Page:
CFIA launches national standards to safeguard pork industry from African swine fever
By Food in Canada StaffFood In Canada Food Safety Meat &Poultry African swine fever Canadian Food Inspection Agency Editor pick pork
While Canada is free of African swine fever (ASF) and has never had a reported case of this devastating disease, prevention and preparation for its potential introduction into Canada is necessary for protecting Canadian pigs and the pork industry.
In support of the Canadian ASF Compartment Program and following a consultation done in 2022, the Canadian Food Inspection Agency (CFIA) releases national standards and a national framework to guide industry in the next steps towards implementing the program.
ASF compartments are the creation of distinct sub-populations of pigs that follow common biosecurity management, surveillance and traceability measures (as described in the standards and framework). These compartments are established prior to an outbreak and are intended to allow for the export of products even if they were to originate from within an infected zone.
The Canadian ASF Compartment Program comprises three key components: national standards, national framework, and the Compartment Operator Program. The Government of Canada is responsible for the Standards and Framework for ASF compartments in Canada, which will guide the Canadian Pork Council in developing the Compartment Operator Program. Compartments will be developed and managed by industry with approval and oversight by the CFIA.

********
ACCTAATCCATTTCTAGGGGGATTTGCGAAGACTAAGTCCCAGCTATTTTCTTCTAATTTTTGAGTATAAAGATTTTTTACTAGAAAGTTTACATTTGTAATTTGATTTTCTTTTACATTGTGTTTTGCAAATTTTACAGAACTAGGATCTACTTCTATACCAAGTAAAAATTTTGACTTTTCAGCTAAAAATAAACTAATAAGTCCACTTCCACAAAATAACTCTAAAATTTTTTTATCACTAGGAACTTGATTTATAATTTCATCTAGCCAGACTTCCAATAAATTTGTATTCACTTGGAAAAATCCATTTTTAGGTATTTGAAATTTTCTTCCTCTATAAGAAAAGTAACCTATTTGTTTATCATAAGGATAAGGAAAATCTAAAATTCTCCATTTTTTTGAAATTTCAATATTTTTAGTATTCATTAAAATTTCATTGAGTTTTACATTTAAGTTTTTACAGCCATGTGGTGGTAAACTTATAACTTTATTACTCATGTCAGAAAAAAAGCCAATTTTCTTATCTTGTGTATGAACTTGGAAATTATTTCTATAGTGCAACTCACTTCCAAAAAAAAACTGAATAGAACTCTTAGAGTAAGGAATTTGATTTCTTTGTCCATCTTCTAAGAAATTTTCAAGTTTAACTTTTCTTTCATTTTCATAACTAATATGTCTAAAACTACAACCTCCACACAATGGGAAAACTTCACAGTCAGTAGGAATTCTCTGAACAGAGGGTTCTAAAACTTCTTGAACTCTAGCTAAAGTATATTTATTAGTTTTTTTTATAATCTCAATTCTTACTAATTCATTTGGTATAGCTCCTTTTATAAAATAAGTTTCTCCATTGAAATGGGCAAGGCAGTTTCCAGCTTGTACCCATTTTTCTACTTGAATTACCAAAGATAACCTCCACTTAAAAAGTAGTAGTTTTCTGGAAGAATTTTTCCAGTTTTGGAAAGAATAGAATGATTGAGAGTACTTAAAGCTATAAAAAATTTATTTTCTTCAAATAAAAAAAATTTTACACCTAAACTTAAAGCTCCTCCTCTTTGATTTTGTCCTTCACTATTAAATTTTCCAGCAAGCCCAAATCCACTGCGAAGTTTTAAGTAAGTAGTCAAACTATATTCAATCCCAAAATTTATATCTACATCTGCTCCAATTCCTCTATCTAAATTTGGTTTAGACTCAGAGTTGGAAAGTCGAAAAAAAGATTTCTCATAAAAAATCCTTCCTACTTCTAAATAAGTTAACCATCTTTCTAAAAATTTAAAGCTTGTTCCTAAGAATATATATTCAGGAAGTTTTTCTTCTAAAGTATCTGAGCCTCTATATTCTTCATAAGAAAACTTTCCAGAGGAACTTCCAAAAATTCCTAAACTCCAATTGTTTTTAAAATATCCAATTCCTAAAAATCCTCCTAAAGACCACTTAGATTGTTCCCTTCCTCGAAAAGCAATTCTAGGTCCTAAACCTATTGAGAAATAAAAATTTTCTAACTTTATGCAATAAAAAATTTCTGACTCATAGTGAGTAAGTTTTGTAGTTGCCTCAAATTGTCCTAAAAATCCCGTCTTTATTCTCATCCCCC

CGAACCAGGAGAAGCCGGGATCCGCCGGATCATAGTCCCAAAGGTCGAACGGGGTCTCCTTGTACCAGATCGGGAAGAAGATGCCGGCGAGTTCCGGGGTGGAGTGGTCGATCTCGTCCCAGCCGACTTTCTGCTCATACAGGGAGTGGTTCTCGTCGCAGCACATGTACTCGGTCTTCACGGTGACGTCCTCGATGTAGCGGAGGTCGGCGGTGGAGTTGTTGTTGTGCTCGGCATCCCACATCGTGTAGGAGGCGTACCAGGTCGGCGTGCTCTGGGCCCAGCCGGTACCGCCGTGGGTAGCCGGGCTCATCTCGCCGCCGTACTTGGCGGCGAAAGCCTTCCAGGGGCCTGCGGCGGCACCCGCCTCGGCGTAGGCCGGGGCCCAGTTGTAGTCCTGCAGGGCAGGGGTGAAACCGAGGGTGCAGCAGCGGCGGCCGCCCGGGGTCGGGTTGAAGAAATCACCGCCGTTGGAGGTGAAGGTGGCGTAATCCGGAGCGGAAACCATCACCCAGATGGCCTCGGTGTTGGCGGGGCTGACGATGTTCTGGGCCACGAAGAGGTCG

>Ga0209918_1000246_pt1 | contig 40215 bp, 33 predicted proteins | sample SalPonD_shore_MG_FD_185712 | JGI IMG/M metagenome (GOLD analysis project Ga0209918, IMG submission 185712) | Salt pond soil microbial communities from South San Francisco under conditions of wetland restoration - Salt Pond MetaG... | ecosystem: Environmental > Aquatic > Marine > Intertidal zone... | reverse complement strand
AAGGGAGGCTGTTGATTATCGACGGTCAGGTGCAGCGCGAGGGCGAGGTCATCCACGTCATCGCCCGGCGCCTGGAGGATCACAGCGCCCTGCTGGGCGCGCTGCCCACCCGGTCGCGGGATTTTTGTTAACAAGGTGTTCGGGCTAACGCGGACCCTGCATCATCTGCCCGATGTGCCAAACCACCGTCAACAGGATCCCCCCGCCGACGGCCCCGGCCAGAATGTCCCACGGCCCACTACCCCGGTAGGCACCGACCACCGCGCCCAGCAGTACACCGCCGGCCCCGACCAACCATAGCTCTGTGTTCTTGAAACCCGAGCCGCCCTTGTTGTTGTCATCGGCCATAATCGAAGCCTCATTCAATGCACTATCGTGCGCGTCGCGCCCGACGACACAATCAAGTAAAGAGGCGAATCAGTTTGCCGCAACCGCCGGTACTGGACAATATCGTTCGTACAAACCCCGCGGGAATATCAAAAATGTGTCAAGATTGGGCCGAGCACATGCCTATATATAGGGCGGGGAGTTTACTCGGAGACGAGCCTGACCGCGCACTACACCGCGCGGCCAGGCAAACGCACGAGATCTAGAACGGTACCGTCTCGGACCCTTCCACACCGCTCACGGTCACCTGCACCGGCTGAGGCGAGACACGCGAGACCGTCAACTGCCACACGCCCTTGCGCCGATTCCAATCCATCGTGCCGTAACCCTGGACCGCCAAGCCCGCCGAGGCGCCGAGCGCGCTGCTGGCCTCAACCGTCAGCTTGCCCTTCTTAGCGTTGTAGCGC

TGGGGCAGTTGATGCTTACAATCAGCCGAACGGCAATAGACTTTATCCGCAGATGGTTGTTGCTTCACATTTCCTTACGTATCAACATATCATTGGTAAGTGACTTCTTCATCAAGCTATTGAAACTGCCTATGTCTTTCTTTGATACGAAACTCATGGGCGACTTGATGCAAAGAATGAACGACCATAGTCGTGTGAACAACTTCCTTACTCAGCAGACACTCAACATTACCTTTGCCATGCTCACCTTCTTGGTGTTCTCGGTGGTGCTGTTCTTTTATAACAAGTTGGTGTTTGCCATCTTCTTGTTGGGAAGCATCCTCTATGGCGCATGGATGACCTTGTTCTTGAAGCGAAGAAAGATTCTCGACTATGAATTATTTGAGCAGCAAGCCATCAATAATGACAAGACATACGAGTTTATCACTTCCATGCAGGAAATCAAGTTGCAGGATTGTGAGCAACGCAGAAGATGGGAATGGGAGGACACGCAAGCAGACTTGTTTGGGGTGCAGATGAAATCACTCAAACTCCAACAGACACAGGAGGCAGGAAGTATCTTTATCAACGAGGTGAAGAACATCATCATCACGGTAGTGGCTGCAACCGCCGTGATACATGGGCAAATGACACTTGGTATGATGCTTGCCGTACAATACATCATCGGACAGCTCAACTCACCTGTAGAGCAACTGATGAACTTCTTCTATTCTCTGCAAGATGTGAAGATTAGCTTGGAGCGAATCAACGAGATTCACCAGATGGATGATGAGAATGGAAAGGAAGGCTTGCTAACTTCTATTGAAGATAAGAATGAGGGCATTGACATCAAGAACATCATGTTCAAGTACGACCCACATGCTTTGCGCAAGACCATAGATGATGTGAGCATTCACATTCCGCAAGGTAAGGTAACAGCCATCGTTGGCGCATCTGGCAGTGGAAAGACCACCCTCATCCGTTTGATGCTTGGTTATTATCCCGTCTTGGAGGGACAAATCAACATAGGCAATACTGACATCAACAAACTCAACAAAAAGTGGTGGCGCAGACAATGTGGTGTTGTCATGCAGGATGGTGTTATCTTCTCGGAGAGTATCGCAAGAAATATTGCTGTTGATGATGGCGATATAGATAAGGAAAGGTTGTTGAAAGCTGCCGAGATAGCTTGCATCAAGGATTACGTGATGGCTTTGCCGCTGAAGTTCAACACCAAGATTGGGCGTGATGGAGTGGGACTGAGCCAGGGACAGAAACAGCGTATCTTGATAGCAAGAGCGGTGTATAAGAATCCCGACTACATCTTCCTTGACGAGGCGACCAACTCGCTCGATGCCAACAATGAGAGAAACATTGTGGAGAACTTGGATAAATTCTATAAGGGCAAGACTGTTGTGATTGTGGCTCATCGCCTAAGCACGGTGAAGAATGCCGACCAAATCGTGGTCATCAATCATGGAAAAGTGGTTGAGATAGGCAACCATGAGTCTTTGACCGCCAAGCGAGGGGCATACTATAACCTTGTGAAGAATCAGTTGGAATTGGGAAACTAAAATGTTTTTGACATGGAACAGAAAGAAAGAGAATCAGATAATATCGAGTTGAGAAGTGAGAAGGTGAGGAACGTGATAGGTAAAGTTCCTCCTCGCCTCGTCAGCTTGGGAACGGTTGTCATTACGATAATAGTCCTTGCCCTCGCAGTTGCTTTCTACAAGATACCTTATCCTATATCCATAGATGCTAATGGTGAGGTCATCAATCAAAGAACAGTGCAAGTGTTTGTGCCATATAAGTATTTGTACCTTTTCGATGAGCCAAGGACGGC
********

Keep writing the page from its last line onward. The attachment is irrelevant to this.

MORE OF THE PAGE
The Canadian ASF Compartment Program is one of the many tools and efforts by federal and provincial governments, international partners and the pork industry to mitigate the risk of ASF in Canada.
“The Canadian Food Inspection Agency is taking every precaution to protect swine herds and the pork industry from African swine fever. The Canadian ASF Compartment Program underscores our commitment to proactive biosecurity and disease management and strengthens Canada’s position as a global leader in swine health,” said Dr. Harpreet S. Kochhar, president, Canadian Food Inspection Agency.
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